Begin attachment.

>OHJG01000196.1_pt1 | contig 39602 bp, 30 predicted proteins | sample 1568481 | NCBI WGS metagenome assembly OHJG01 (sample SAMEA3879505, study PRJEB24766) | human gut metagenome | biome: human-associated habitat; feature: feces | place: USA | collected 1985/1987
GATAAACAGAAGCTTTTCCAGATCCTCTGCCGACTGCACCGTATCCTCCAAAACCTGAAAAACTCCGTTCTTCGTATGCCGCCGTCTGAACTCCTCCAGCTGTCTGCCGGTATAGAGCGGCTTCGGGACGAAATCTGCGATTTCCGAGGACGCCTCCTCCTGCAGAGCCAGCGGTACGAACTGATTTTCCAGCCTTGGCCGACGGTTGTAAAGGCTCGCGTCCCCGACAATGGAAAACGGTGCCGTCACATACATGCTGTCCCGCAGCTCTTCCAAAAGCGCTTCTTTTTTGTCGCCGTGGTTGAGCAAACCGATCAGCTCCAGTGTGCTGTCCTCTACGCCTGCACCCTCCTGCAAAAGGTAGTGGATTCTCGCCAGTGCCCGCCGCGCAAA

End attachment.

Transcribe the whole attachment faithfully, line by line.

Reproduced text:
>OHJG01000196.1_pt1 | contig 39602 bp, 30 predicted proteins | sample 1568481 | NCBI WGS metagenome assembly OHJG01 (sample SAMEA3879505, study PRJEB24766) | human gut metagenome | biome: human-associated habitat; feature: feces | place: USA | collected 1985/1987
GATAAACAGAAGCTTTTCCAGATCCTCTGCCGACTGCACCGTATCCTCCAAAACCTGAAAAACTCCGTTCTTCGTATGCCGCCGTCTGAACTCCTCCAGCTGTCTGCCGGTATAGAGCGGCTTCGGGACGAAATCTGCGATTTCCGAGGACGCCTCCTCCTGCAGAGCCAGCGGTACGAACTGATTTTCCAGCCTTGGCCGACGGTTGTAAAGGCTCGCGTCCCCGACAATGGAAAACGGTGCCGTCACATACATGCTGTCCCGCAGCTCTTCCAAAAGCGCTTCTTTTTTGTCGCCGTGGTTGAGCAAACCGATCAGCTCCAGTGTGCTGTCCTCTACGCCTGCACCCTCCTGCAAAAGGTAGTGGATTCTCGCCAGTGCCCGCCGCGCAAA